The hype around Artificial Intelligence is real and AI is slowly penetrating every sphere around us. Especially with the growing popularity and ease of access of powerful tools like DALL•E, an AI that generates images from descriptions fed to it by its users. DALL•E’s images can be surprisingly realistic, or entirely nonsensical. When the user’s imagination runs wild, the comedic potential of the output is undeniable, making it easy to spend hours testing the system’s capabilities. We even took DALL•E for a spin with our Cloudberry 2022 Holiday Card Experience.
But is AI truly all fun and games? In this article, we’ll explore how AI tools can be harmful, where they have been helpful, and consider how they may lend a hand in UX workflows.
When AI hurts
If you entered a marathon, only to drive a car to the finish line, not only would it turn heads, it would be considered cheating. Marathons are something people spend months– years even– training their bodies and minds for. The same can be said about artists, who continuously create to hone their craft. So why was it that when Jason Allen submitted his “Théâtre D’opéra Spatial” to the Colorado State Fair’s fine arts competition, he won first place and a cash prize despite using AI to do the heavy lifting?
His win sparked a backlash from artists and generated heated discourse around AI “art.” However, controversy over emerging artistic technologies is nothing new. When the invention of the camera rolled around many painters recoiled, and the rising popularity of tools like Clip Studio Paint and Procreate among digital artists irked many who preferred more traditional mediums. That didn’t stop their adoption. And this certainly won’t be the last time an AI-generated piece will go head-to-head with the creation of a human artist. One solution could be to create a new category that separates AI images from artworks made by real people. Then again who’s to say we would be able to tell which is which.
The battle between AI and artists doesn’t stop there though. Recently, there has been an uptick in people stealing art from creators who post their work online, feeding those images to AI systems, and changing the original image just enough to be passed off as their own. One technique being explored to counteract theft is running images through a snippet of code called Stable Diffusion, which generates a watermark that is undetectable to the human eye but can disrupt the AI’s processing of the watermarked image. AI learns fast, and this approach could be rendered useless if the algorithm finds a way around Stable Diffusion.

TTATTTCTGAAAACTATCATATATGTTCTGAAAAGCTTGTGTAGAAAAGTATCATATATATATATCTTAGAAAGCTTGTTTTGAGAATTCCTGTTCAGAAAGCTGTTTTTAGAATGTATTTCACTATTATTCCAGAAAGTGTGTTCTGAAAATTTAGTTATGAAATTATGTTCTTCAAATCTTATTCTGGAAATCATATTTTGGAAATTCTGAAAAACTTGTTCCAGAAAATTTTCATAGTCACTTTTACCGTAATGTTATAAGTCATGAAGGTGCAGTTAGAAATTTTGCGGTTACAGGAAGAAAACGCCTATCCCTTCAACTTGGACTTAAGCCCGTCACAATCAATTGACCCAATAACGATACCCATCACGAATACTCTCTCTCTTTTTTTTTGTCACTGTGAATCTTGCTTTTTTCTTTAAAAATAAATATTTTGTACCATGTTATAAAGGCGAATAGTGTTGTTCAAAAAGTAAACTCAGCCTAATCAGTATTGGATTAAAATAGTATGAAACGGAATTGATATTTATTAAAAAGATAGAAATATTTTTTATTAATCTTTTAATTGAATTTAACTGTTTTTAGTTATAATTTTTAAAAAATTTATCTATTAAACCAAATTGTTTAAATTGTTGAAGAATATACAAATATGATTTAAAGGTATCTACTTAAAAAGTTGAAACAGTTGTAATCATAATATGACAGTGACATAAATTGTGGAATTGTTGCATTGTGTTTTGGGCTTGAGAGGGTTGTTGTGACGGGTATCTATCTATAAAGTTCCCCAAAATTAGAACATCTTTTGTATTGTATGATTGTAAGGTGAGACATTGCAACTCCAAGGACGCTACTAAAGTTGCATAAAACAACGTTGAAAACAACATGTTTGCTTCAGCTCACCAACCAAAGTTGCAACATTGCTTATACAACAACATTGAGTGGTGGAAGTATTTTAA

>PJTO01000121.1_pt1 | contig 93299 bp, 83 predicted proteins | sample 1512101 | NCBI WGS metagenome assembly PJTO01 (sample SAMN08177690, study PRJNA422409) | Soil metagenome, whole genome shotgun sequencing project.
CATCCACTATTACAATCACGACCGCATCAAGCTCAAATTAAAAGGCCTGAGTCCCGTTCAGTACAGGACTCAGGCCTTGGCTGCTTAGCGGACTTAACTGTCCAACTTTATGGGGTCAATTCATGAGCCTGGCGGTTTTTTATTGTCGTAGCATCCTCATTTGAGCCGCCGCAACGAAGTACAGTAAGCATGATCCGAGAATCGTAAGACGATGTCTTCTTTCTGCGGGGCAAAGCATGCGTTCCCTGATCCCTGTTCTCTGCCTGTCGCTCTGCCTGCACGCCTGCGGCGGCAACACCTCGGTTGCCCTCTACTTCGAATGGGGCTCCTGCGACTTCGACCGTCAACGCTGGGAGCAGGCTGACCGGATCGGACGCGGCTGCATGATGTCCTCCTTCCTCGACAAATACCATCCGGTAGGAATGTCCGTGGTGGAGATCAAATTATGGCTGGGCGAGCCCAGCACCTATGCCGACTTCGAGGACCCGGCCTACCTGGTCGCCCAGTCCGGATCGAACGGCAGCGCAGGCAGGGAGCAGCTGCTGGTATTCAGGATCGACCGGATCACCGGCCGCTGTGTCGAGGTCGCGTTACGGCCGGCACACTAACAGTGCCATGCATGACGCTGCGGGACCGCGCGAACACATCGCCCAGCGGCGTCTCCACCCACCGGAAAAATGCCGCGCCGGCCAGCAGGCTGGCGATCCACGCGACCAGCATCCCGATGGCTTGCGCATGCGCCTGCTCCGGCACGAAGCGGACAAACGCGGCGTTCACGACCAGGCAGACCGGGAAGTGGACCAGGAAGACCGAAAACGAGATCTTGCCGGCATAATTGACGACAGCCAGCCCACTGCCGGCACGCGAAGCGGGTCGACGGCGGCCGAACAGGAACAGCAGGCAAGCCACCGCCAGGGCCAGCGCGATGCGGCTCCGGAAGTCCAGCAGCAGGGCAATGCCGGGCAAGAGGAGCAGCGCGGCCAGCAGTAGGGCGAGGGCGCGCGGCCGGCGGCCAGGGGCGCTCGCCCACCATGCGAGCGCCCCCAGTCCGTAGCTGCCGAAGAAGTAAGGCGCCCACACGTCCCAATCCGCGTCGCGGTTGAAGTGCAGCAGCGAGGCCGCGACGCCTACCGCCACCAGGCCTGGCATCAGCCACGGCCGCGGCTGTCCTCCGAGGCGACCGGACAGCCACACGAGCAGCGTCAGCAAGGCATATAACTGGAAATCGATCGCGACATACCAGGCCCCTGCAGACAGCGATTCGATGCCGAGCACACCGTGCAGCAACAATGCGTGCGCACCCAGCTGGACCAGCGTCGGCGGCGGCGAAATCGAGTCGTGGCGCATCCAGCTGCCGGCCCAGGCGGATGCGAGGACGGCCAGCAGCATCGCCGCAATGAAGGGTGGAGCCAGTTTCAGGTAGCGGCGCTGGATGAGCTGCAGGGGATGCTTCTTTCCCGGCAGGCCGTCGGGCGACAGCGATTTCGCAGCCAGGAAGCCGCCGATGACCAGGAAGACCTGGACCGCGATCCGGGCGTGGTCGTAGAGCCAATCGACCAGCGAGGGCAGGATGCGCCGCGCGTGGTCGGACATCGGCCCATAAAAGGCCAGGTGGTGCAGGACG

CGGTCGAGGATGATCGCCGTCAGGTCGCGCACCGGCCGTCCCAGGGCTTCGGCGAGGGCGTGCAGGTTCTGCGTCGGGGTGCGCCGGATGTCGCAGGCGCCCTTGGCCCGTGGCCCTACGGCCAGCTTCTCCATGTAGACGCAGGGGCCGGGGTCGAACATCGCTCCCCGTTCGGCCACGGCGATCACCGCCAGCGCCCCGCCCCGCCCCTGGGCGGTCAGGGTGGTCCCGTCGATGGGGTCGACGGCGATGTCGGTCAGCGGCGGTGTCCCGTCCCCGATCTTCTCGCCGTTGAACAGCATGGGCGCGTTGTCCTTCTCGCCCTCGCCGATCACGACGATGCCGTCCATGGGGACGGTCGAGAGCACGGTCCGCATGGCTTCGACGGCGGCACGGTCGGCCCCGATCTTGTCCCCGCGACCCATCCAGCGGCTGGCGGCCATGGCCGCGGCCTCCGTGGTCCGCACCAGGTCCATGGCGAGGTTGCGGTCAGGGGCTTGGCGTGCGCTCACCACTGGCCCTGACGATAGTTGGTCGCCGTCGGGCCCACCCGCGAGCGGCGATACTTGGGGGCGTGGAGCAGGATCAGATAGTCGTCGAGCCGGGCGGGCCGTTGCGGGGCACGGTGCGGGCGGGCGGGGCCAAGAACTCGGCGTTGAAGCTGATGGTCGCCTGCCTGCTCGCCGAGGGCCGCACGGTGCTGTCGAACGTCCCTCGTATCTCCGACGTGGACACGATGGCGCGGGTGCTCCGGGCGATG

Where AI helps
Some AI tools leave more room for debate regarding the ethics of their use, like systems that streamline some of the most tedious steps in creative processes, saving designers time that they can instead use to work on the more creatively challenging aspects of their work.
One example of this is Adobe’s AI-powered Masking Tool that launched back in October 2022 for Lightroom. This new feature allows users to select people, objects, and backgrounds to mask with a singular click; a step that typically eats up a significant portion of image editing processes. Gone are the days of selecting pixels with the lasso tool.
Anyone who comes across old family photographs that have not held up against the test of time probably wishes they had the means to restore the photographs to its former glory. GFP-GAN is an AI image restoration tool that does just that, restoring damaged and faded photos with surprising accuracy. It can heal stains, cracks, and wrinkled photo paper, breathing new life into damaged photographs. It’s in instances like these where the power of AI shines.
AI and UX
Image manipulation is only one of AI’s vast use cases. So where does it fit into the picture with UX workflows? Does automation pose a threat to some of UX’s more specialized titles? In UX, empathy is at the core of what we do. It’s what allows us to understand others and design solutions that meet their needs. It’s hard to imagine how designers could be replaced by tech incapable of empathetic emotion. The field has many subdivisions, one of which AI could potentially have a massive impact on; UX Writing.
It seems that the rise of AI-assisted writing programs has writers both excited and leery, wondering if their jobs are at risk but curious about AI’s capabilities at the same time. Software like Writer is like having a copy editor right at your fingertips, helping catch spelling mistakes, cut down on wordiness, and correct any deviations from the user’s chosen format. It’s not a tool that aims to replace editors and copywriters altogether, rather it’s there to help minimize the number of smaller mistakes we as humans make often.
In addition to assisted writing tools, UXers are also exploring different collaboration models. Asking themselves how AI can work with them and creating Figma plugins to help optimize day-to-day workflows. Tools like Magician are helping designers quickly generate unique icons and images from descriptive text, taking their visual designs to the next level with minimal time spent. As our industry figures out the most robust use cases for emerging AI technologies, the best thing we can do is keep an open mind.